Crash Analysis
Pedestrian Crash Typing

The development of effective roadway design and operation, education, and enforcement measures to accommodate pedestrians and prevent crashes is hindered by insufficient detail in computerized state and local crash files. Analysis of these databases can provide information on where pedestrian crashes occur (city, street, intersection, two-lane road, etc.), when they occur (time of day, day of week, etc.), and characteristics of the victims involved (age, gender, injury severity, etc.). Current crash files cannot provide a sufficient level of detail regarding the sequence of events leading to the crash.

In the 1970s, methods for typing pedestrian and bicycle crashes were developed by the National Highway Traffic Safety Administration (NHTSA) to better define the sequence of events and precipitating actions leading to pedestrian/motor vehicle crashes.1,2,3,4 These methodologies were applied by Hunter in a 1996 study to more than 8,000 pedestrian and bicycle crashes from 6 states.1,2,3,4 The results provided a representative summary of the distribution of crash types experienced by pedestrians and bicyclists. Some of the most frequently occurring types, include dart-out first half (i.e., the pedestrian is struck in the first half of the street being crossed) (24 percent), intersection dash (13 percent), dart-out second half (10 percent), midblock dart (8 percent), and turning- vehicle crashes (5 percent).1,2,3,4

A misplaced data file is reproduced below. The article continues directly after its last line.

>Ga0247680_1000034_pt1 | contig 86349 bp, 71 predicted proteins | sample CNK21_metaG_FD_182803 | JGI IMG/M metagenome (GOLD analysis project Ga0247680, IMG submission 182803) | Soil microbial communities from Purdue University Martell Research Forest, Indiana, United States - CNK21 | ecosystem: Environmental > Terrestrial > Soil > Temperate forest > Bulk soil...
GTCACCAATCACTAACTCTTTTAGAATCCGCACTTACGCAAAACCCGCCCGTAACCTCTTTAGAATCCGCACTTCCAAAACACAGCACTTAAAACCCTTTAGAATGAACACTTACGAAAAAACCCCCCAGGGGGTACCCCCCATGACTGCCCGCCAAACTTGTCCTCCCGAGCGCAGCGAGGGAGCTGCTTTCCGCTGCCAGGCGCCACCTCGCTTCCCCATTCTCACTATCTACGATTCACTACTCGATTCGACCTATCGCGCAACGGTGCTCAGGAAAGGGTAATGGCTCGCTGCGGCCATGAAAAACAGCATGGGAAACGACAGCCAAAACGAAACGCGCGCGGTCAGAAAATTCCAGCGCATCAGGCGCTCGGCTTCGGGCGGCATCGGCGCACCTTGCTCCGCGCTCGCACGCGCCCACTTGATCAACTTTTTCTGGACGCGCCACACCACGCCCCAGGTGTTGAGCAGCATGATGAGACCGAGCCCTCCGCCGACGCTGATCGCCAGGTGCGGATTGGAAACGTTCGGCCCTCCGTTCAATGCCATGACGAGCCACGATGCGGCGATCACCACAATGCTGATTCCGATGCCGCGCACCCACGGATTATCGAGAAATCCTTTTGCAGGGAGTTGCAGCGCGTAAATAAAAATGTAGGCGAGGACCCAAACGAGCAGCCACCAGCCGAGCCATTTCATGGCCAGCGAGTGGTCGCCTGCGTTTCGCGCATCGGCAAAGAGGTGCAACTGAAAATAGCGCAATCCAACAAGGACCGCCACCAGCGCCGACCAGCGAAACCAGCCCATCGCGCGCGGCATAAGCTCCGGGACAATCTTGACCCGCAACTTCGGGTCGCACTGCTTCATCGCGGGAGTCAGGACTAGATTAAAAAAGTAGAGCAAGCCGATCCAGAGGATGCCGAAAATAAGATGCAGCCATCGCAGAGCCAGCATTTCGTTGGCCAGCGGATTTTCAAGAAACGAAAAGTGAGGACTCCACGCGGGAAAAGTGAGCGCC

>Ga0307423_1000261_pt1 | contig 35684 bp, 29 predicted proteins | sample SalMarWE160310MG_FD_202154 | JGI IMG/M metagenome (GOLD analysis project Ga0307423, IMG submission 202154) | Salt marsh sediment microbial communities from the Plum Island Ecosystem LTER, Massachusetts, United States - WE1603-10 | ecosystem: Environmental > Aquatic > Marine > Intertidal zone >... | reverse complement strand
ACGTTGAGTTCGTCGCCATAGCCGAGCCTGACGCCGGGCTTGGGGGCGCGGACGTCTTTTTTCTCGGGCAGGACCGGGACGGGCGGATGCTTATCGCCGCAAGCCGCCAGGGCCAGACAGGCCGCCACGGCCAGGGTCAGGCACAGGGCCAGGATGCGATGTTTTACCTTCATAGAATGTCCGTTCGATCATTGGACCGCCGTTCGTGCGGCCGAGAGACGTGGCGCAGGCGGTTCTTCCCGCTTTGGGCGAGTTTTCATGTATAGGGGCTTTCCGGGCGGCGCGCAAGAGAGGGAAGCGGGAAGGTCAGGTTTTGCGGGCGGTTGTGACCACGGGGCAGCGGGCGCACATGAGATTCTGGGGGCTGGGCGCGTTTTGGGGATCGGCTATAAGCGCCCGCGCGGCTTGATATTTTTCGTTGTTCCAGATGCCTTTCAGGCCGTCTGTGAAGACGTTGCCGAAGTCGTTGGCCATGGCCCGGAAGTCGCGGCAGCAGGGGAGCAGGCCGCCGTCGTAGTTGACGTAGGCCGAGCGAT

The crash-typing methodology described above has evolved over time and has been refined as part of a software package known as the Pedestrian and Bicycle Crash Analysis Tool (PBCAT).5 The development of PBCAT was sponsored by the Federal Highway Administration (FHWA) and NHTSA through the University of North Carolina Highway Safety Research Center. Those interested may register for the PBCAT software and user’s manual from the Pedestrian and Bicycle Information Center website at:

PBCAT is a software product intended to assist state and local pedestrian and bicycle coordinators, planners, and engineers with the problem of lack of data regarding the sequence of events leading to a crash. PBCAT accomplishes this goal through the development and analysis of a database containing details associated with crashes between motor vehicles and pedestrians or bicyclists. One of these details is the crash type, which describes the pre-crash actions of the parties involved. The more than 60 specific pedestrian crash types used in PBCAT can be collapsed into 12 crash typing groups for purposes of selecting treatments.


U.S. Department of Transportation Federal Highway Administration

Crash Analysis